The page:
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Discussion Starter · #1 ·
I am missing a step somewhere. I am trying to make the best "fit for me" SS I can. I cut one out the other day , sanded, then laquered. It looks good but I cannot figure out how to laquer it without drips and Grooves from where I suspended it so I could spray the whole thing. I see, And own some beautifully finished SS's but I do not know how to finish one off for myself. I have heard of buffing????? Do oyu all do that? Can anyone list some of the steps they go through building one? THanks for the help!
 

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My best advice (with great deference to the master wood workers on this forum) is to:

1: Put a screw or a small nail in the base of the handle so that you can stand the frame upright by clamping the nail in a vise or pair of vise grip pliers or just a plain c-clamp.

2: Whatever your finish (I use a polyurethane), thin it, thin it, thin it (I use so-called odorless paint thinner) ... I make my finish almost like water.

3. Apply the finish with the tip of your index finger ... no brush, no cloth, just your finger. Get a drop on your finger and rub it in ... apply another drop and rub it in ... etc. Start at the forks and work your way down to your nail/screw.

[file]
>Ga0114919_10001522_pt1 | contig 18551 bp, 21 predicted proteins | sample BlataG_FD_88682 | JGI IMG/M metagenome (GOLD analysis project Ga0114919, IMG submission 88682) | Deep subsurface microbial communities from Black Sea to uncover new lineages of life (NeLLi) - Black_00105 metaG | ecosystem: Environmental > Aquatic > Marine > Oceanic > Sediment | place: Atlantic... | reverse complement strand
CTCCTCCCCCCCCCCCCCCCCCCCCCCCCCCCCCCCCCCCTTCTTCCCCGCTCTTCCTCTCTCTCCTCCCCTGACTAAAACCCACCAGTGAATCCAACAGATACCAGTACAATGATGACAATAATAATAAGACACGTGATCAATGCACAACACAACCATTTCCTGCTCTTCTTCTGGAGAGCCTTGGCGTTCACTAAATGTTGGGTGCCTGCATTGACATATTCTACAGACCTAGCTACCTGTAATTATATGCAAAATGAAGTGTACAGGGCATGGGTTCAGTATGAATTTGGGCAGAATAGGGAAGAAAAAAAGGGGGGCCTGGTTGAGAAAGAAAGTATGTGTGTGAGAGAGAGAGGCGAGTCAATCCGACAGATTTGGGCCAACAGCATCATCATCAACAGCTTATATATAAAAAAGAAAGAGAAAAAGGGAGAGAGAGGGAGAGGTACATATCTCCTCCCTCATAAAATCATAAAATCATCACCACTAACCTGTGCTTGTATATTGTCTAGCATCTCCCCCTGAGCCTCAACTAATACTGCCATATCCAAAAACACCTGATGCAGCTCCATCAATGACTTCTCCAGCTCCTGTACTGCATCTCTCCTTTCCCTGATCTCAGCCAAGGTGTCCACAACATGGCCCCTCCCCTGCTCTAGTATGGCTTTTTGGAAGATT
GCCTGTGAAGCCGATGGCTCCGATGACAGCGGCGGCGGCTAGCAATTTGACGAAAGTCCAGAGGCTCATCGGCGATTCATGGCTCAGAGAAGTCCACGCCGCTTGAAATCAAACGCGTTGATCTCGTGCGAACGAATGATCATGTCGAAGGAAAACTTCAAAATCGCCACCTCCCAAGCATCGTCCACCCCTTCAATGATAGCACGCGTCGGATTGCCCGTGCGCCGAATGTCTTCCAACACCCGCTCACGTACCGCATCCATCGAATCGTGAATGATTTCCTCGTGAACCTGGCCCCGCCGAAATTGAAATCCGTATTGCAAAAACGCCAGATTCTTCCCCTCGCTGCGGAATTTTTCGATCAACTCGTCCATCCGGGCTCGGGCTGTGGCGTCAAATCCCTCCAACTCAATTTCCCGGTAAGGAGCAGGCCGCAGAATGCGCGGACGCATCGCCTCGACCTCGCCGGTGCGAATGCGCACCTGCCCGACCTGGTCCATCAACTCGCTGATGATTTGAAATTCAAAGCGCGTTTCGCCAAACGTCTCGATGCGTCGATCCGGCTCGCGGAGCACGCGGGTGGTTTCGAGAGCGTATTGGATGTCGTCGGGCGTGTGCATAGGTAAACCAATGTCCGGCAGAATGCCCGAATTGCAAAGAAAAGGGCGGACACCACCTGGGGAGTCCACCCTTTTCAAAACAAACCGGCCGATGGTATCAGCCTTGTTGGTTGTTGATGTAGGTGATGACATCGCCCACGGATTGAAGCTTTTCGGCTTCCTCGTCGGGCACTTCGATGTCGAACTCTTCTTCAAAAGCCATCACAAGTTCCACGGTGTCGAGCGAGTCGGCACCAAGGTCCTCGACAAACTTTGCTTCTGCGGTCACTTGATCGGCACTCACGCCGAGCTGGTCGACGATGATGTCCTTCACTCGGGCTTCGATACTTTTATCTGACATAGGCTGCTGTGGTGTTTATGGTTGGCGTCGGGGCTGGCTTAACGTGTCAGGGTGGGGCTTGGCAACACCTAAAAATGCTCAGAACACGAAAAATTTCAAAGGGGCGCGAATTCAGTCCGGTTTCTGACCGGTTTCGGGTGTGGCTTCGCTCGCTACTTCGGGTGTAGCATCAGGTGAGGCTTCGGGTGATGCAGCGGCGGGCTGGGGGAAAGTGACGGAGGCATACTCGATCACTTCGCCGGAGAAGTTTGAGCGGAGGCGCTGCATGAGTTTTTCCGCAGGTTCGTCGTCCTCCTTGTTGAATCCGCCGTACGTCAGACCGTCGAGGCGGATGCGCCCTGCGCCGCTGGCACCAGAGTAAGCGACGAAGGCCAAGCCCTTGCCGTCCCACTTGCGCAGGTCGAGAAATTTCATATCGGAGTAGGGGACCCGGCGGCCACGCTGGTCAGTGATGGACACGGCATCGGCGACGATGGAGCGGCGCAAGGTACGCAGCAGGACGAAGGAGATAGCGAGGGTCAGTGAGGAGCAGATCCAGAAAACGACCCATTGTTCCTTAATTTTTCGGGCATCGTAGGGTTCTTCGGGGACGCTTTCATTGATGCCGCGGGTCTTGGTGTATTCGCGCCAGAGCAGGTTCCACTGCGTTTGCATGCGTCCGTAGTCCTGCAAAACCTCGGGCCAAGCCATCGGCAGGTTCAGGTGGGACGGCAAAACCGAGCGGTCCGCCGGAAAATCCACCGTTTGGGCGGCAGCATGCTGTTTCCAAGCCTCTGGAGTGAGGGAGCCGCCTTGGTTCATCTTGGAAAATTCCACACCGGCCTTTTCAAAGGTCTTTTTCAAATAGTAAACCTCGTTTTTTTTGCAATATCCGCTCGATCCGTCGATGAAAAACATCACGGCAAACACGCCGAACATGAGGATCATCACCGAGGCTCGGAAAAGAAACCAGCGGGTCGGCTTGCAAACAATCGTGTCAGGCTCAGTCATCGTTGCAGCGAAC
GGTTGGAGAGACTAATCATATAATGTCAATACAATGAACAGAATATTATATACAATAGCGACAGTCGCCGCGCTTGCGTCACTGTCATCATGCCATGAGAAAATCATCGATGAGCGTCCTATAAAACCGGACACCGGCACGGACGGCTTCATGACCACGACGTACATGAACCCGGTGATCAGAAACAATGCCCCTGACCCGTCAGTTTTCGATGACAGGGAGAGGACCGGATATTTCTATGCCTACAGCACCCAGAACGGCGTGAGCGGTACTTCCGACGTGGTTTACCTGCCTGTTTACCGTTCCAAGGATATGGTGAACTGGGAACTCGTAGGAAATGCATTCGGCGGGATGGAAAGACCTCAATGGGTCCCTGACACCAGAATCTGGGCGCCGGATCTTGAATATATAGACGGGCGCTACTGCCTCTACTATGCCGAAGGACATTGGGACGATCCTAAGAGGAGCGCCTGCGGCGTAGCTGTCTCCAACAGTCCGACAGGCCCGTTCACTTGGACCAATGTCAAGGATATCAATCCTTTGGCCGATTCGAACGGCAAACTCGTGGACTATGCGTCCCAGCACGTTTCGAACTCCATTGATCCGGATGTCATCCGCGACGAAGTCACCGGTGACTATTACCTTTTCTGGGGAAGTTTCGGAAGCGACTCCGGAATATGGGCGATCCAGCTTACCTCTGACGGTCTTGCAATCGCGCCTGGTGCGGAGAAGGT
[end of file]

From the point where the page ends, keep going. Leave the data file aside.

4. Let the thing stand in a dust free, well ventilated area for the amount of time specified on the container of finish product, and then apply a second, and maybe a third coat.

5. After the final coat, let the whole thing dry for a good 48 hours.

There is a good tutorial on using CA glue for a finish ... check it out here:

http://slingshotforum.com/topic/14430-ca-glue-finishes-how-we-do-it-at-flippinout-slingshots/

Cheers ....... Charles
 

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My best advice (with great deference to the master wood workers on this forum) is to: